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Symbolic laws

1st March 2006

Catherine Fieschi (February) takes a rather benevolent view of the legislation she calls “symbolic,” in the sense that government undertakes it in order to send a signal to the public and to trigger debate, rather than to prevent or punish. She cites the racial and religious hatred bill, which, since the appearance of her article, has happily found itself severely amended. For all its stimulus to debate, may I suggest that such legislation is only useful and benevolent in so far as it is defeated. Symbolic legislation has a habit of becoming hard law. Far better for stimulus to debate to come from elsewhere—commissions, think tanks, writers, journalists. Legislative signals can, like smoke, pollute the public sphere.

Lisa Appignanesi

Deputy president, English PEN

NHS survival rates

14th February 2006

The Cruncher (February) is wrong to conclude that the NHS comes out poorly just because British five-year cancer survival rates are lower than in other countries. An alternative explanation is that Britain does not waste money on extensive testing procedures for diseases it cannot cure. For such diseases, and many cancers are among them, earlier diagnosis merely serves to raise the number of years between the identification of the disease and death—it does not affect expected mortality.

Peter Sugarman

London NW11

Cameron and the EU

19th February 2006

Anand Menon (February) is right to say that David Cameron is toughening his attitude towards the EU, but misses the basic reason for a positioning which is harder than that taken by both Hague and Duncan Smith. In a reworking of the New Labour strategy of the 1990s, Cameron requires a touchstone issue to keep the right-wingers on board while he moves to the left back home—like the way Labour insisted on the minimum wage at every opportunity while moving to the centre on crime and benefits.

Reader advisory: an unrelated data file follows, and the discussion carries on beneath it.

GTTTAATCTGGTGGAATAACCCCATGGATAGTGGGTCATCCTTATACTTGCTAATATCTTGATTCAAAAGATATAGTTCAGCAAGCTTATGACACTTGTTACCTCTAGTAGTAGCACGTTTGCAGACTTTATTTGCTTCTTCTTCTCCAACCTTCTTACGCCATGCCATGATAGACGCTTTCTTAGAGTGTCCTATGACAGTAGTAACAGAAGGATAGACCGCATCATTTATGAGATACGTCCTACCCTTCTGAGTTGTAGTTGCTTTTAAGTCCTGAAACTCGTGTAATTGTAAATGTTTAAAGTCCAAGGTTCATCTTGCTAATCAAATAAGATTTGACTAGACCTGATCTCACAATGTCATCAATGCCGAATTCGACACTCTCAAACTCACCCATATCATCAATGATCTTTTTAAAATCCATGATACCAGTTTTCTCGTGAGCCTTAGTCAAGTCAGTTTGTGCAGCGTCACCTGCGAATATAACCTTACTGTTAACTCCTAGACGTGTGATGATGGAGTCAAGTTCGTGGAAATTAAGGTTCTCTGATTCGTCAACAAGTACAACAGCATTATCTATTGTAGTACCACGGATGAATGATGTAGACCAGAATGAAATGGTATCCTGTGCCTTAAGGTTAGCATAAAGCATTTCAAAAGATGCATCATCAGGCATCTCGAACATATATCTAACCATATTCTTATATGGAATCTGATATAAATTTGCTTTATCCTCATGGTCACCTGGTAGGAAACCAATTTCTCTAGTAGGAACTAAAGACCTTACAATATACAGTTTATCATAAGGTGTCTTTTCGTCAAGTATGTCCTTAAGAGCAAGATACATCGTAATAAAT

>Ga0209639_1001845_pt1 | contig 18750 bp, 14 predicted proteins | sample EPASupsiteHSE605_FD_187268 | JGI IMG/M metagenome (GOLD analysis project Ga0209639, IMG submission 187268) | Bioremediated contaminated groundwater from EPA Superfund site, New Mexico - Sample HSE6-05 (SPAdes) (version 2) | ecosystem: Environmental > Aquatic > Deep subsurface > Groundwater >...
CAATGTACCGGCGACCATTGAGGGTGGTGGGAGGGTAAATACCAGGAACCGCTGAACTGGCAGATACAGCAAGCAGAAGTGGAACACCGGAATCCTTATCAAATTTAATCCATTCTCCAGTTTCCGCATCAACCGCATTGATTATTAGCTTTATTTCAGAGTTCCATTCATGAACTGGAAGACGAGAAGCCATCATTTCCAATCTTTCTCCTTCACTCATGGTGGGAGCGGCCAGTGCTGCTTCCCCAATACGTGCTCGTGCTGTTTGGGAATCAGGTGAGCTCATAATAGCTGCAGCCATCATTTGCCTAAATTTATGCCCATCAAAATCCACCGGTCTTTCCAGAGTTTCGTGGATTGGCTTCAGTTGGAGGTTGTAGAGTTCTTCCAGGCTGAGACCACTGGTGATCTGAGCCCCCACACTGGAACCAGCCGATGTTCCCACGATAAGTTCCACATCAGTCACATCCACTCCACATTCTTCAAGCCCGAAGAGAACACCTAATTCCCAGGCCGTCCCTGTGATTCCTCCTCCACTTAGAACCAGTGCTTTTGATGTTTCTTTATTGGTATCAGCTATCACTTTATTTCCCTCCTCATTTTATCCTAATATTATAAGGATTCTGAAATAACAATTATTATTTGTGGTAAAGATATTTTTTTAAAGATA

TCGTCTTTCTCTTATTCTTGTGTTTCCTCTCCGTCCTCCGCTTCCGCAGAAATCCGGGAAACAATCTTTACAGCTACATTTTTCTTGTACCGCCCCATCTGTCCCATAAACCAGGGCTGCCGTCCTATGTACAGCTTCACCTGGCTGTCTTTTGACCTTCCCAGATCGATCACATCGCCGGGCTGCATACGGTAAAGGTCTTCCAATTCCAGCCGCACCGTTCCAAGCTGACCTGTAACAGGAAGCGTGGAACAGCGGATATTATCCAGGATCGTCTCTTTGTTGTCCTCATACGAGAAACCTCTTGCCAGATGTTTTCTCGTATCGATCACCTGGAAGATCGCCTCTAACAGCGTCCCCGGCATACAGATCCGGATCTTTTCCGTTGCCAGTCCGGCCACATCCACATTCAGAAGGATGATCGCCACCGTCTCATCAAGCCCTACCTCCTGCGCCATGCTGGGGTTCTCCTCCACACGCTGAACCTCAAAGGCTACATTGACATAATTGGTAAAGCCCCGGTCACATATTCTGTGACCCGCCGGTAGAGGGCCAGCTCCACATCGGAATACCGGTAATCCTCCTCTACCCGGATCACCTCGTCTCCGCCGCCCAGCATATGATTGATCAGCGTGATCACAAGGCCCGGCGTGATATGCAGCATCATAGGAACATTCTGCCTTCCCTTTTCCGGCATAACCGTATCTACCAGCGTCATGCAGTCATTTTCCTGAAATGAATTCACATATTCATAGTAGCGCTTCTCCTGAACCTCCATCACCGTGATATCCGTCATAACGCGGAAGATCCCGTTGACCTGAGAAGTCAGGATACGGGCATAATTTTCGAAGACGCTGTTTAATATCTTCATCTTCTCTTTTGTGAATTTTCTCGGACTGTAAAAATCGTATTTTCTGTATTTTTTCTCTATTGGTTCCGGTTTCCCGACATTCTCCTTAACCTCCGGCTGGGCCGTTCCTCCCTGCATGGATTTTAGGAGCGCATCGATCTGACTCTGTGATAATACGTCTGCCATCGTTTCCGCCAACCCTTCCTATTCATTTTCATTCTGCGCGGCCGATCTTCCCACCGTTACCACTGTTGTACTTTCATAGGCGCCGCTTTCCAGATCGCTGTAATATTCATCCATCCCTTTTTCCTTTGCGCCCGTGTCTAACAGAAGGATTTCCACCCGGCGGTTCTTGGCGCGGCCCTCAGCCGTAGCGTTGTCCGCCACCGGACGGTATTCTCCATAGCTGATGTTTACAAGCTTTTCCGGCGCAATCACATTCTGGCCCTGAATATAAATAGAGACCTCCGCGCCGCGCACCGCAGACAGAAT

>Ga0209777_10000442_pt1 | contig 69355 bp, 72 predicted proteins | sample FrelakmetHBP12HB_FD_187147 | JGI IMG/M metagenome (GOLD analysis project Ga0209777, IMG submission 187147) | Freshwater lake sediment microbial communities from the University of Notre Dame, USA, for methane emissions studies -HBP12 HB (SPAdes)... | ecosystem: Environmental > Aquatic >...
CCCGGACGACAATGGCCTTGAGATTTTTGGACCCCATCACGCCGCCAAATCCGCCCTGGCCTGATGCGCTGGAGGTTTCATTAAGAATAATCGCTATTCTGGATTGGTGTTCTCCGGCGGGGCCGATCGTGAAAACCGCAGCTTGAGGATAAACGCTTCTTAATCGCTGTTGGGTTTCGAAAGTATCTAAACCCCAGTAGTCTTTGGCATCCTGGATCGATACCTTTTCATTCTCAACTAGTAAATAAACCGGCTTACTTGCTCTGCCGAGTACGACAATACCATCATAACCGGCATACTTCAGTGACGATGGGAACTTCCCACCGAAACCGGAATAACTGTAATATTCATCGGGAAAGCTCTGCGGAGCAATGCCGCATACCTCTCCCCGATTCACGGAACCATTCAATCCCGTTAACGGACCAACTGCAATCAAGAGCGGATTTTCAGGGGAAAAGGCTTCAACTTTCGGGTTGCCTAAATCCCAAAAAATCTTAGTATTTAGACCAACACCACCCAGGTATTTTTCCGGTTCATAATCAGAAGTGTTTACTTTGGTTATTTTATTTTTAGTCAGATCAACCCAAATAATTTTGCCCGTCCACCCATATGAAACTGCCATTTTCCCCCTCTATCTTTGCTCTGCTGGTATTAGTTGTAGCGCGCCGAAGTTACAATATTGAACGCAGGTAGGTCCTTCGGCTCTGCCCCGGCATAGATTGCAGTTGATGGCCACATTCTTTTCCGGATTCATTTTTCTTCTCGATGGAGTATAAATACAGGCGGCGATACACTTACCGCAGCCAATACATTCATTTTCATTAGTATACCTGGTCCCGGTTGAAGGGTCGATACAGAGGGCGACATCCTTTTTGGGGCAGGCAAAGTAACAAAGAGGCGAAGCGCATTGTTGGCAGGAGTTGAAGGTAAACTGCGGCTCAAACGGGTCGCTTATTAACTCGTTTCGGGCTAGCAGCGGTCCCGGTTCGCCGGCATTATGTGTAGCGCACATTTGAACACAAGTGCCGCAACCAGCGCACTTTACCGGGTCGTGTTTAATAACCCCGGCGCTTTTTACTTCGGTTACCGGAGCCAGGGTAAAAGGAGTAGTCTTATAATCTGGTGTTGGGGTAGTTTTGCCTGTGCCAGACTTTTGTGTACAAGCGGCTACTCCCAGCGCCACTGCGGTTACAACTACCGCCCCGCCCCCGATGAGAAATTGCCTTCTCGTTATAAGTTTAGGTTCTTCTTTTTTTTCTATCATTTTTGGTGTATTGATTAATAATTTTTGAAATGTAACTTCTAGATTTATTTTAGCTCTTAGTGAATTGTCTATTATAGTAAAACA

Claude Moraes

Labour MEP

Cooper on aid

19th February 2006

Robert Cooper’s essay (February) reflects a growing trend to question the fundamental premises on which the “development” sector is based. He is right that African citizens cannot expect “development,” in its true sense, until they are governed by people who are more accountable to them and until individuals and enterprises can operate more or less equally within the rule of law. Up to this point, his argument is reminiscent of the speeches and documents of the department for international development (DfID) and its equivalents in other capitals. But his argument then deviates from DfID. He goes on to point out that despite its name, “development aid” does not bring about development.

Cooper’s essay reflects the recent trend among those working within the aid world to ask hard questions, some of which seem to put at risk the entire aid enterprise. This trend is not sufficiently reflected in the current DfID white paper consultation. DfID is rightly recognised for its intellectual leadership in the development sector. It can justifiably claim to have been instrumental in throwing up the questions Cooper, Matthew Lockwood and others raise. But its consultation conveys a sense that it has stopped asking tough questions.

Phil Vernon

International Alert, London

Strauss the neocon
25th February 2006